Cindy McCain joins Biden’s transition advisory board

Political News

FILE – In this Jan. 13, 2020, file photo Cindy McCain, wife of former Arizona Sen. John McCain, waves to the crowd after being acknowledged by Arizona Republican Gov. Doug Ducey during his State of the State address on the opening day of the legislative session at the Capitol in Phoenix. Democratic presidential candidate former Vice President Joe Biden said Sept. 22 that Cindy McCain plans to endorse him for president. (AP Photo/Ross D. Franklin, File)

PHOENIX (AP) — Cindy McCain, the widow of Republican Sen. John McCain, will advise Democrat Joe Biden’s presidential transition team as it prepares for him to take office if he wins in November, the team announced Monday.

McCain is the second Republican on the 16-member transition advisory board, joining Bob McDonald, the former Procter & Gamble Co. chief executive who headed the Department of Veterans Affairs under President Barack Obama.

Biden has reached out extensively to Republicans disaffected with President Donald Trump. McCain, whose husband was the 2008 GOP presidential nominee, last week endorsed Biden and urged other conservative women to follow suit, saying, “Biden is by far the best candidate in the race.”

As required by law, Biden’s transition team is preparing for a smooth transfer of power should Biden win the presidency. The teams typically line up candidates for key appointments and prepare to implement policies early in the new president’s administration. Biden’s team says it is focused especially on the pandemic and its economic fallout.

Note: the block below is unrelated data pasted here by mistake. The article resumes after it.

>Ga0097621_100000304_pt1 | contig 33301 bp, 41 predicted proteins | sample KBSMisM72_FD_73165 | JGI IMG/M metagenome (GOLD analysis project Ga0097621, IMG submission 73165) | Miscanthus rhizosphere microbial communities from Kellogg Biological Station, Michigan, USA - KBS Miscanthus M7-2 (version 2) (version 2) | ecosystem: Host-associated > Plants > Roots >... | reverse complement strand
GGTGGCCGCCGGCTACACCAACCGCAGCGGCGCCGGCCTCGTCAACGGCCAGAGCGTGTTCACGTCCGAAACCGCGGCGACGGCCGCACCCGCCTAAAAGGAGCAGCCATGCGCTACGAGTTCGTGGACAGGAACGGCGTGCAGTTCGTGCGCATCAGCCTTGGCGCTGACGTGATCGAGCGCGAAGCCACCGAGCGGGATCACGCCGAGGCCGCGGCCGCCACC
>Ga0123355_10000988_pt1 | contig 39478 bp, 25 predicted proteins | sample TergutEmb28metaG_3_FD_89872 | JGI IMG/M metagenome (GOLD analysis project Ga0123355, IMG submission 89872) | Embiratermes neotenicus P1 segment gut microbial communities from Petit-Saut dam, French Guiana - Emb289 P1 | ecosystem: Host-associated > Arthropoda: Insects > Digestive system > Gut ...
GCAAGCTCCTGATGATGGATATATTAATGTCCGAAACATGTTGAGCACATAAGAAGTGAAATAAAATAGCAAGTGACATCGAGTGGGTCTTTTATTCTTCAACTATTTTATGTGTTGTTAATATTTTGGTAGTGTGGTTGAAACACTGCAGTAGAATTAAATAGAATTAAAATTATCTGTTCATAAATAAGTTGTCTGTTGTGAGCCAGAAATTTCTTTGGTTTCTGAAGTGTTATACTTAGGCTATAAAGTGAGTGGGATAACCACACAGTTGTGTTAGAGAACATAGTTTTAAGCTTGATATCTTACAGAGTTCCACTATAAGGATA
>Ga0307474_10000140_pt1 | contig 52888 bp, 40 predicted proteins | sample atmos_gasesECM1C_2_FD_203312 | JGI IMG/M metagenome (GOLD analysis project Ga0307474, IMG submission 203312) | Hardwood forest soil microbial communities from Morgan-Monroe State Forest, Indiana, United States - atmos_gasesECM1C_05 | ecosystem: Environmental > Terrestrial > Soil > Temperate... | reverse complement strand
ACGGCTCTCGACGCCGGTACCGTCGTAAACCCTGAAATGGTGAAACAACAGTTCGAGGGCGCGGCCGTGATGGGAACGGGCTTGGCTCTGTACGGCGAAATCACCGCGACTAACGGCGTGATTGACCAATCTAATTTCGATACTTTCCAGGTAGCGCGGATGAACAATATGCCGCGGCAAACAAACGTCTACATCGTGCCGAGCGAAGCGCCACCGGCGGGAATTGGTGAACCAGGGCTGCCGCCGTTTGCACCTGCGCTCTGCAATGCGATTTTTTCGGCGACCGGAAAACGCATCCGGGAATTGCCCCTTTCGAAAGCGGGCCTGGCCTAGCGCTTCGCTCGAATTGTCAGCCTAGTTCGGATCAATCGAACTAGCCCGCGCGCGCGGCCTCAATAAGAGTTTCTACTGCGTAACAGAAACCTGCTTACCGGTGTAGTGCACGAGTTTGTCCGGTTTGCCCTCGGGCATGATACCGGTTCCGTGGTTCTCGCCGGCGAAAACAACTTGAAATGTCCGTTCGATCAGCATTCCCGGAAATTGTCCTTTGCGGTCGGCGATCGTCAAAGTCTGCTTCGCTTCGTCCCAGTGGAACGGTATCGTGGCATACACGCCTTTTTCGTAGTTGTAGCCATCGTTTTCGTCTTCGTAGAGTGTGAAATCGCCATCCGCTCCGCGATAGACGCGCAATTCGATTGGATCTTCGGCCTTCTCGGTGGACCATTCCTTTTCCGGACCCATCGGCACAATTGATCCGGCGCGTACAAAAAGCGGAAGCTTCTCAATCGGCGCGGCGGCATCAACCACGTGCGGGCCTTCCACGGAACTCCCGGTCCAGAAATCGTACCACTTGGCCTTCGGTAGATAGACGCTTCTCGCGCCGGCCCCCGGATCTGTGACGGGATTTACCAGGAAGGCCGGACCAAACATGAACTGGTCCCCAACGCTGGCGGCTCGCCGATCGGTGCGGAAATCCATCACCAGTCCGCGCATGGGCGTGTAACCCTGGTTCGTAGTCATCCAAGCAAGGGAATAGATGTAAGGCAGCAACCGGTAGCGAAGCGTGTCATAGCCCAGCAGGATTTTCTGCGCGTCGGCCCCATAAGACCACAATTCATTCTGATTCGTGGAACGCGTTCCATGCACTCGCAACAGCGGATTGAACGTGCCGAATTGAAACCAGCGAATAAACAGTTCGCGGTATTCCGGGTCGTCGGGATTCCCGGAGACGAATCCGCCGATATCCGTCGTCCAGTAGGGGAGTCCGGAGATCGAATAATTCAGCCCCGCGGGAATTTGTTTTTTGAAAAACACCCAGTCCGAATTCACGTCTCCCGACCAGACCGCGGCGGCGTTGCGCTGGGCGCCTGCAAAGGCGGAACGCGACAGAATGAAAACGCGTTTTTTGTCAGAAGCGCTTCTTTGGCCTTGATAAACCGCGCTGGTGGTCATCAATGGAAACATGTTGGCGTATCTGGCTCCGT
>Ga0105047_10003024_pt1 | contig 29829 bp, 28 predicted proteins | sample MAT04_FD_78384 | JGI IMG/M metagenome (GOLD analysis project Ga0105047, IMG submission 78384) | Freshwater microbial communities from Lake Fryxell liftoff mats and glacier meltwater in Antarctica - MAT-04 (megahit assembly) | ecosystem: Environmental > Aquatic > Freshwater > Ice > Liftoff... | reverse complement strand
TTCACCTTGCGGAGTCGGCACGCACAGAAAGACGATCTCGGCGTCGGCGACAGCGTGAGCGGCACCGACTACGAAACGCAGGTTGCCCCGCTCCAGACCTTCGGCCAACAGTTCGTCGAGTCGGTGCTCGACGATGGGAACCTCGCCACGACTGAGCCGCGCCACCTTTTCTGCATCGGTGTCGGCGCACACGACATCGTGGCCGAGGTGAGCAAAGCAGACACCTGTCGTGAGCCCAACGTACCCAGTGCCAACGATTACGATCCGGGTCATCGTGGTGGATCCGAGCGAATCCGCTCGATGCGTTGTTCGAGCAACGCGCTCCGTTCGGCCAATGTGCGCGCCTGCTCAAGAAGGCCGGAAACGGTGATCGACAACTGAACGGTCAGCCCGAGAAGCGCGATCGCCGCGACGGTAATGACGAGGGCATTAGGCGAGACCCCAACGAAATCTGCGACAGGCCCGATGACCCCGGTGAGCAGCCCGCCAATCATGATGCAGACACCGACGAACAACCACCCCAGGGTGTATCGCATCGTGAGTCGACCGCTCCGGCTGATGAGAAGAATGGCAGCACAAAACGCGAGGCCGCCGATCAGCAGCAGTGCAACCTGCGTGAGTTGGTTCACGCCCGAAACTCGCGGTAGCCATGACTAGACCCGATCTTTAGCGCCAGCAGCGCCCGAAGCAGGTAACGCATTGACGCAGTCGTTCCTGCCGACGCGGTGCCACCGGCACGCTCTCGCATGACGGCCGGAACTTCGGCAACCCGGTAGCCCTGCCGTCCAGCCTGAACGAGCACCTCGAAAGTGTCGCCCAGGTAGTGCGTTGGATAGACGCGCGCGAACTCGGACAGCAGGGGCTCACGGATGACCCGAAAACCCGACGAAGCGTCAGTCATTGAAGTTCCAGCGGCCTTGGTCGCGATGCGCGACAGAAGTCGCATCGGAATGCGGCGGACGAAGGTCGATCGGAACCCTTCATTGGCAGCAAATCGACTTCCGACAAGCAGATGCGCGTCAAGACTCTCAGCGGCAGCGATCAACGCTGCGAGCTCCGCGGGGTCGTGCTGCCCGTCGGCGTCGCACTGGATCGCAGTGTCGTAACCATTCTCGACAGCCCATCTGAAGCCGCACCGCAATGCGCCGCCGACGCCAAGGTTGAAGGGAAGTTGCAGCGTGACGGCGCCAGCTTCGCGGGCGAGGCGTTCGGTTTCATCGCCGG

Ted Kaufman, one of five co-chairs of Biden’s transition team, cited McCain’s experience in business and philanthropy and her advocacy for women and children.

“This transition is like no other, preparing amid the backdrop of a global health crisis and struggling economy,” Kaufman, a longtime Biden aide who was appointed to fill his Senate seat when he was elected vice president, said in a statement.

Biden’s transition team this month signed a lease for office space with Trump’s General Services Administration. Formal federal support for presidential transition teams was first put into practice in 2012 in an effort to ensure presidential candidates are prepared to assume the White House should they win the election.

Copyright 2020 The Associated Press. All rights reserved. This material may not be published, broadcast, rewritten or redistributed.

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